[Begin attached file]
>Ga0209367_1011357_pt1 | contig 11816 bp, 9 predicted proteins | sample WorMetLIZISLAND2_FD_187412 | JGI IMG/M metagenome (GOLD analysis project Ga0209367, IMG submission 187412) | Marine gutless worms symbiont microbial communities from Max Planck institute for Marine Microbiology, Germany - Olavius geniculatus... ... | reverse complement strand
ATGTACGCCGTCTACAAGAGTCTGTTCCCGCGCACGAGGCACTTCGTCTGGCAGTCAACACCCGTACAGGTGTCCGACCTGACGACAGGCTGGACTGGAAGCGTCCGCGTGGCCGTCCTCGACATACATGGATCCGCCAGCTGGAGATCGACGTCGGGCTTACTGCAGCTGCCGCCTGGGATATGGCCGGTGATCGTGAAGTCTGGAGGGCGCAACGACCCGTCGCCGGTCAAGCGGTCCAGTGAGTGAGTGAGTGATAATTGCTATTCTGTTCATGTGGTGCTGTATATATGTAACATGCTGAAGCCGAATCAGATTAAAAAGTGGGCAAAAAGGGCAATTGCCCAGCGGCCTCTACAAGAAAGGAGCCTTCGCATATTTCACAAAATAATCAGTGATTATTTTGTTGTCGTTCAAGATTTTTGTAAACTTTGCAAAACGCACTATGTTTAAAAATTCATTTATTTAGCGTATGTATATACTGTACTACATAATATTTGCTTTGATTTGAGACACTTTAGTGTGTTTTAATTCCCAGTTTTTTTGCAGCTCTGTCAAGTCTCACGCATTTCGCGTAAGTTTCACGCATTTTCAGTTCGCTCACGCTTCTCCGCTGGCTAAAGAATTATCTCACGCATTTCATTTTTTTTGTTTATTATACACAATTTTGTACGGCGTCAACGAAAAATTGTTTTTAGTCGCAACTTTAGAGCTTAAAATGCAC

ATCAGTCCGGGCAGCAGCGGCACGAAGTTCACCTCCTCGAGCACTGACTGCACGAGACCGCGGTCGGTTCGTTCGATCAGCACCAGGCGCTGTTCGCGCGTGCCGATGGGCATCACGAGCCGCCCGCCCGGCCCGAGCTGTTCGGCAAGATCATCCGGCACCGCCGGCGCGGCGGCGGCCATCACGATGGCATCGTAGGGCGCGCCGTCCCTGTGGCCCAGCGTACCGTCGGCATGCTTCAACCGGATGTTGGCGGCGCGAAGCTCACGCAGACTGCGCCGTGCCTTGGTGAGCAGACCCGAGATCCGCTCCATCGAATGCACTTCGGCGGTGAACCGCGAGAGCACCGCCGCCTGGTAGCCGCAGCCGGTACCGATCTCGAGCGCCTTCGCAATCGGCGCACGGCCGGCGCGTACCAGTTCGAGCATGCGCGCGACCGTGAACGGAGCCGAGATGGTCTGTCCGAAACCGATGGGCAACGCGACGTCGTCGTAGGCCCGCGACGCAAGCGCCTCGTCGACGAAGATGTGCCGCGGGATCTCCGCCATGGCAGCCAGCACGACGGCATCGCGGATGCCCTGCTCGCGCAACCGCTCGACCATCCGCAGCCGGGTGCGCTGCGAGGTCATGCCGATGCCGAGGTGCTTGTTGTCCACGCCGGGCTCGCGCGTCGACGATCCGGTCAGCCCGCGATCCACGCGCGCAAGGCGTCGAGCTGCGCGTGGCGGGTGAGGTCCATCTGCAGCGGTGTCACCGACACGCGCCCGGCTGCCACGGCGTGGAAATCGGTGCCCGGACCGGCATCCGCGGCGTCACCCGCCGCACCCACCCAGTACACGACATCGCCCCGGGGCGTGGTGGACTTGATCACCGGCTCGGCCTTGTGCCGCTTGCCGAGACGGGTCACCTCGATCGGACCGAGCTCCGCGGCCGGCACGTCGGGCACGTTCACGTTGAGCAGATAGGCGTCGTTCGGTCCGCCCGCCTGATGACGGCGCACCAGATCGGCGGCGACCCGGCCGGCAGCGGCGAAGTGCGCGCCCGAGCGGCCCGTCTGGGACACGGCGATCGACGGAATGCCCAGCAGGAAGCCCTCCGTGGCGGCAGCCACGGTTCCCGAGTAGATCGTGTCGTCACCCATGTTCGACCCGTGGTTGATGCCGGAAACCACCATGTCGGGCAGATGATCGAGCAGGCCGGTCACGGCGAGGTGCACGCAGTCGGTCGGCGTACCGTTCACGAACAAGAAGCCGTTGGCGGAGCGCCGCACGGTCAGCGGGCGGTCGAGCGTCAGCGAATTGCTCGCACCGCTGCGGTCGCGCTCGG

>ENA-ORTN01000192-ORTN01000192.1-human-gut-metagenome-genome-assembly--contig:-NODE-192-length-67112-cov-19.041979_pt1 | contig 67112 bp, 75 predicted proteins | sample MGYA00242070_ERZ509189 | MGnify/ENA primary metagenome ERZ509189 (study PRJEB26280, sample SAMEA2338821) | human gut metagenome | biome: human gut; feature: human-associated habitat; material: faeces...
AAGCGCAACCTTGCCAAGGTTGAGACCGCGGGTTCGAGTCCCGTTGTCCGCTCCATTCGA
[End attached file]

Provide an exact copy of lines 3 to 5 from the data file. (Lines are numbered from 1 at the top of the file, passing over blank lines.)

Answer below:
ATCAGTCCGGGCAGCAGCGGCACGAAGTTCACCTCCTCGAGCACTGACTGCACGAGACCGCGGTCGGTTCGTTCGATCAGCACCAGGCGCTGTTCGCGCGTGCCGATGGGCATCACGAGCCGCCCGCCCGGCCCGAGCTGTTCGGCAAGATCATCCGGCACCGCCGGCGCGGCGGCGGCCATCACGATGGCATCGTAGGGCGCGCCGTCCCTGTGGCCCAGCGTACCGTCGGCATGCTTCAACCGGATGTTGGCGGCGCGAAGCTCACGCAGACTGCGCCGTGCCTTGGTGAGCAGACCCGAGATCCGCTCCATCGAATGCACTTCGGCGGTGAACCGCGAGAGCACCGCCGCCTGGTAGCCGCAGCCGGTACCGATCTCGAGCGCCTTCGCAATCGGCGCACGGCCGGCGCGTACCAGTTCGAGCATGCGCGCGACCGTGAACGGAGCCGAGATGGTCTGTCCGAAACCGATGGGCAACGCGACGTCGTCGTAGGCCCGCGACGCAAGCGCCTCGTCGACGAAGATGTGCCGCGGGATCTCCGCCATGGCAGCCAGCACGACGGCATCGCGGATGCCCTGCTCGCGCAACCGCTCGACCATCCGCAGCCGGGTGCGCTGCGAGGTCATGCCGATGCCGAGGTGCTTGTTGTCCACGCCGGGCTCGCGCGTCGACGATCCGGTCAGCCCGCGATCCACGCGCGCAAGGCGTCGAGCTGCGCGTGGCGGGTGAGGTCCATCTGCAGCGGTGTCACCGACACGCGCCCGGCTGCCACGGCGTGGAAATCGGTGCCCGGACCGGCATCCGCGGCGTCACCCGCCGCACCCACCCAGTACACGACATCGCCCCGGGGCGTGGTGGACTTGATCACCGGCTCGGCCTTGTGCCGCTTGCCGAGACGGGTCACCTCGATCGGACCGAGCTCCGCGGCCGGCACGTCGGGCACGTTCACGTTGAGCAGATAGGCGTCGTTCGGTCCGCCCGCCTGATGACGGCGCACCAGATCGGCGGCGACCCGGCCGGCAGCGGCGAAGTGCGCGCCCGAGCGGCCCGTCTGGGACACGGCGATCGACGGAATGCCCAGCAGGAAGCCCTCCGTGGCGGCAGCCACGGTTCCCGAGTAGATCGTGTCGTCACCCATGTTCGACCCGTGGTTGATGCCGGAAACCACCATGTCGGGCAGATGATCGAGCAGGCCGGTCACGGCGAGGTGCACGCAGTCGGTCGGCGTACCGTTCACGAACAAGAAGCCGTTGGCGGAGCGCCGCACGGTCAGCGGGCGGTCGAGCGTCAGCGAATTGCTCGCACCGCTGCGGTCGCGCTCGG

>ENA-ORTN01000192-ORTN01000192.1-human-gut-metagenome-genome-assembly--contig:-NODE-192-length-67112-cov-19.041979_pt1 | contig 67112 bp, 75 predicted proteins | sample MGYA00242070_ERZ509189 | MGnify/ENA primary metagenome ERZ509189 (study PRJEB26280, sample SAMEA2338821) | human gut metagenome | biome: human gut; feature: human-associated habitat; material: faeces...
AAGCGCAACCTTGCCAAGGTTGAGACCGCGGGTTCGAGTCCCGTTGTCCGCTCCATTCGA